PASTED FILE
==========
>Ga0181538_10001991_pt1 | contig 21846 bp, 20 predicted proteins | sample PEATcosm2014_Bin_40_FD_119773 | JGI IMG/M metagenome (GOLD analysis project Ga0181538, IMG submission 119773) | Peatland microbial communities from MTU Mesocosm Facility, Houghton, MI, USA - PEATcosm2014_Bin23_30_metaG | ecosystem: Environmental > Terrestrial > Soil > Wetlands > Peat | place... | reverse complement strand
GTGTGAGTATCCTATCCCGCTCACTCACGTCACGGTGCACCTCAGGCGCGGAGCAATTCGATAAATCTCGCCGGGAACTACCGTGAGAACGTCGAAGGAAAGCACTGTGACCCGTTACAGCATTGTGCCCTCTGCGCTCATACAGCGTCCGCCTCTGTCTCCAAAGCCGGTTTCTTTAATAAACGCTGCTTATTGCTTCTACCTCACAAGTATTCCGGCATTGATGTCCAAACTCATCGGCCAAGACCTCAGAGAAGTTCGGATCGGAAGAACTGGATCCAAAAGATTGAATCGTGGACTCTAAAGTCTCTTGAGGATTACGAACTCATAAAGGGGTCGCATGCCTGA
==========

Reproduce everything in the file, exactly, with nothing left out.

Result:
>Ga0181538_10001991_pt1 | contig 21846 bp, 20 predicted proteins | sample PEATcosm2014_Bin_40_FD_119773 | JGI IMG/M metagenome (GOLD analysis project Ga0181538, IMG submission 119773) | Peatland microbial communities from MTU Mesocosm Facility, Houghton, MI, USA - PEATcosm2014_Bin23_30_metaG | ecosystem: Environmental > Terrestrial > Soil > Wetlands > Peat | place... | reverse complement strand
GTGTGAGTATCCTATCCCGCTCACTCACGTCACGGTGCACCTCAGGCGCGGAGCAATTCGATAAATCTCGCCGGGAACTACCGTGAGAACGTCGAAGGAAAGCACTGTGACCCGTTACAGCATTGTGCCCTCTGCGCTCATACAGCGTCCGCCTCTGTCTCCAAAGCCGGTTTCTTTAATAAACGCTGCTTATTGCTTCTACCTCACAAGTATTCCGGCATTGATGTCCAAACTCATCGGCCAAGACCTCAGAGAAGTTCGGATCGGAAGAACTGGATCCAAAAGATTGAATCGTGGACTCTAAAGTCTCTTGAGGATTACGAACTCATAAAGGGGTCGCATGCCTGA